How to Free Yourself From Creative Block
Every creative worker knows blocks. In the worst case, the creative block, you won't get anything done at all. But what happens when a block basically focuses on a single area? Designer Ben Evans portrays his case of UX-burnout. It was a time full of work. He had to get an app going, and had dealt with questions of user experience (UX) for several months. Once the goal was achieved, the tension fell off, and he felt a deep fatigue, which he thought was just general exhaustion. However, when Evans sat down to describe his condition, he realized that words were basically flowing from his fingers. So it could not have been a creative block. He still had enough ideas and energy; he just didn't want to have anything to do with UX design. Thus, he created the term UX-burnout. Now, you could argue that it's not relevant how a single designer diagnoses himself. Nonetheless, I think this process is fascinating, as almost every creative worker should already have experienced this condition, without naming it like Evans did. From self-observation, I also noticed phases in which I was able to develop creative solutions but unable to put a word onto paper. Evans found six types of different problems that could have been responsible for his special exhaustion situation. If you want to read more on the topic UX burnout, I recommend Ben's article over at Boxes and Arrows. Some of the mentioned problems can be generalized, and be converted to all types of blocks. Let's take a closer look.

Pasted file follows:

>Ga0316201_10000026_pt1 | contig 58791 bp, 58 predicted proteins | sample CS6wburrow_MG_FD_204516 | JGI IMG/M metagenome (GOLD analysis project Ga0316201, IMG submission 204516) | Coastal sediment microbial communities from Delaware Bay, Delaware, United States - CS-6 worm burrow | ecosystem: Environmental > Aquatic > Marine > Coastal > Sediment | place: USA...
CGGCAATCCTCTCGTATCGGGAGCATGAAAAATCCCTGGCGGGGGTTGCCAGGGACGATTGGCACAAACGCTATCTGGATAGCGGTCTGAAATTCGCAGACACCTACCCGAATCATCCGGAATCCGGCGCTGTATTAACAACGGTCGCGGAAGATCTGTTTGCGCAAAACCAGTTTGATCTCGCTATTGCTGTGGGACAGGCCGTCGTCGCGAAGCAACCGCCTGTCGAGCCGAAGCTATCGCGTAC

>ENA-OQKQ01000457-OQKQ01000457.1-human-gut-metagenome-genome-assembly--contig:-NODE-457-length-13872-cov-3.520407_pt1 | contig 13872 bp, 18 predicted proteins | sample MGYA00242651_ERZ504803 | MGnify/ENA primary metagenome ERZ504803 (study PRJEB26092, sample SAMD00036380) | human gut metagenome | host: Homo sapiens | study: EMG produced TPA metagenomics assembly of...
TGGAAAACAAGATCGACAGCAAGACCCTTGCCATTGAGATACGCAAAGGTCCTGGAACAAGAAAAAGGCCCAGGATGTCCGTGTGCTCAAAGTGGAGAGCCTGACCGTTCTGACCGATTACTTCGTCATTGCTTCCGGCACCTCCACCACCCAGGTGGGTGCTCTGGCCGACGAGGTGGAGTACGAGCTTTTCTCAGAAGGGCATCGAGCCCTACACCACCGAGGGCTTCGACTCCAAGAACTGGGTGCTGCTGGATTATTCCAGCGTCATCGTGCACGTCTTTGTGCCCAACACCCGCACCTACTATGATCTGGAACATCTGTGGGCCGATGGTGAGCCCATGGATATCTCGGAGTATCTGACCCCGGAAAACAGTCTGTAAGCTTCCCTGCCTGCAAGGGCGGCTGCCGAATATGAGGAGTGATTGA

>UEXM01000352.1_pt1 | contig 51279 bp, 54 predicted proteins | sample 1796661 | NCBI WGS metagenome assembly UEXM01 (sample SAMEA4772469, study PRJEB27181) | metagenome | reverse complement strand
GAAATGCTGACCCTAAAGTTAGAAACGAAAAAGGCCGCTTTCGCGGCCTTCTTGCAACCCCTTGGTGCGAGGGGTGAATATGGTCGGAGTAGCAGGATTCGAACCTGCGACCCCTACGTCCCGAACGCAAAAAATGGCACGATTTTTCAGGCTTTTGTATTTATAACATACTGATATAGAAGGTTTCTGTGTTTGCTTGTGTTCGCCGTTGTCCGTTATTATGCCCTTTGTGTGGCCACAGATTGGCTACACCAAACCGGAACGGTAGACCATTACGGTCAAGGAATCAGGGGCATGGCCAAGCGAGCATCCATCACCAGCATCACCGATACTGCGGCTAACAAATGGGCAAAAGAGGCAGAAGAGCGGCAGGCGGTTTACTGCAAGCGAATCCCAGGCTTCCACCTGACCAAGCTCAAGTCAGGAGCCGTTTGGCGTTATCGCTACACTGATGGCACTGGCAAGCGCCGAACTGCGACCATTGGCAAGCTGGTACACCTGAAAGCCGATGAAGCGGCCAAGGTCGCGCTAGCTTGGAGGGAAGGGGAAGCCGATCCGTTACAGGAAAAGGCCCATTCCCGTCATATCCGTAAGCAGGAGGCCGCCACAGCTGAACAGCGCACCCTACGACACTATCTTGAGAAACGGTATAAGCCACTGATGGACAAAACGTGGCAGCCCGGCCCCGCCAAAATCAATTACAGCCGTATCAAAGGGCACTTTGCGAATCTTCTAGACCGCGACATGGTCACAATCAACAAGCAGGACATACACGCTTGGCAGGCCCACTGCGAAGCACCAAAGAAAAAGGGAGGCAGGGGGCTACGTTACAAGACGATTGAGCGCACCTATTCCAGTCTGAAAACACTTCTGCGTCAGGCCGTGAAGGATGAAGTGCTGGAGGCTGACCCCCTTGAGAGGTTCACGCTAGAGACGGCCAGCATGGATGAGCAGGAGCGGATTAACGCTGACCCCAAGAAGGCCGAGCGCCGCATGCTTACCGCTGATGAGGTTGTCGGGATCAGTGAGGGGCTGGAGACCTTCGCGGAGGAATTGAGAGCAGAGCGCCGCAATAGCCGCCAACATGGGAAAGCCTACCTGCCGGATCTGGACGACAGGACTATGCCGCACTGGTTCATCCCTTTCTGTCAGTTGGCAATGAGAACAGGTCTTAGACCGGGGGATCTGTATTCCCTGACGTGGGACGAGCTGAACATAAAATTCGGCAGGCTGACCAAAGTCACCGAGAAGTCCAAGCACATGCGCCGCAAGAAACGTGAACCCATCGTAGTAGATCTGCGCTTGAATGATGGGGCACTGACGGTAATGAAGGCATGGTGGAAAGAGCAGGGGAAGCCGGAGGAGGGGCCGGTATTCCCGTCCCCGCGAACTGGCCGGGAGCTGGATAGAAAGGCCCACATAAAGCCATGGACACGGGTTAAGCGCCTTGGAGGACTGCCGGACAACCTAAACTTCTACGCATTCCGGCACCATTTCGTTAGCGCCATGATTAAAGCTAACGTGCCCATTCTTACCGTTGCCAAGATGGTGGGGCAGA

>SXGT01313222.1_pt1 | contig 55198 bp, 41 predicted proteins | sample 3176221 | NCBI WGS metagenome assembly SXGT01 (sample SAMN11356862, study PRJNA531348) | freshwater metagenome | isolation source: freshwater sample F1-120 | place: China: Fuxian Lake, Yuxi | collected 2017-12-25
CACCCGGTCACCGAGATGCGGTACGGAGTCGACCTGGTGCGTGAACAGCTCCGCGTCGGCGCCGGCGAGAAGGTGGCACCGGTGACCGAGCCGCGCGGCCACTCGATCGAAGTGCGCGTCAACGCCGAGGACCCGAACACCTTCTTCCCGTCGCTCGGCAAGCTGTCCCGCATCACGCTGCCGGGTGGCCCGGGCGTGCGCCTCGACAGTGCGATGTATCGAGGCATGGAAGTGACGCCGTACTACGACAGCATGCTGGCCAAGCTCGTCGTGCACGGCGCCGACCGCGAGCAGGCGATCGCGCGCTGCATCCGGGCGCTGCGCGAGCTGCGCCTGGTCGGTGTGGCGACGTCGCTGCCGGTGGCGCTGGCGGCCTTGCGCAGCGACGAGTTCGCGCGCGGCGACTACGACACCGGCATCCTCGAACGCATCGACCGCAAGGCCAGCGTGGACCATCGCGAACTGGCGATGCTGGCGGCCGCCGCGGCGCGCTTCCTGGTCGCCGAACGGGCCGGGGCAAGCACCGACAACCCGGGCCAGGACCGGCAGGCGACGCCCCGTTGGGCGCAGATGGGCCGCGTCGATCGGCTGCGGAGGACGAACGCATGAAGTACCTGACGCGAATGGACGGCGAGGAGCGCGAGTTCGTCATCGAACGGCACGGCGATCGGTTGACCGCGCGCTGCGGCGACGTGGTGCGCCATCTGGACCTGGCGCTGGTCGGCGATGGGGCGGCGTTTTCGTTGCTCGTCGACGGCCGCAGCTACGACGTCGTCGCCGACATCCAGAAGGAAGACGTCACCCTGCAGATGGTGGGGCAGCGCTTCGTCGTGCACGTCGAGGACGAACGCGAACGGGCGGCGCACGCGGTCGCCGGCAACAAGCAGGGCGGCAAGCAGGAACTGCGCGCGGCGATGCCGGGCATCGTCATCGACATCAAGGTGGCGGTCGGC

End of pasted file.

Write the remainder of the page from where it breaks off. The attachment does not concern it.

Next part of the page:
You Don't Have a Clear Mind AnymoreThis sounds like a simple problem, and that's what it is. If we're stuck deep inside of complex projects, at one point, the details will overwhelm us even if they are not as relevant. In the end, we miss the forest for the trees, beginning, and end of the project sink deep into a bunch of small and smaller problems. On top of that, there's the constant information overflow, which is hard to tame even in a normal situation. We feel as if we were being buried alive. Who's supposed to be able to come up with creative situations in that situation? The only way to solve the problem is discipline and distinction. Knowing our psychological limits, we should accept not being able to stay with it 24/7. Working by following the Pomodoro technique helps us not to be overloaded permanently. It works like this:
- Take a task, and work on it for an uninterrupted 25 minutes.
- Take a short break, and do something that is not related to work. Like getting a coffee, for example.
- Now, go for the second 25-minute session.
- After that, take another short break. After a total of four sessions, meaning after 100 minutes, take a longer break, somewhere from 20 to 30 minutes long.
- Then repeat.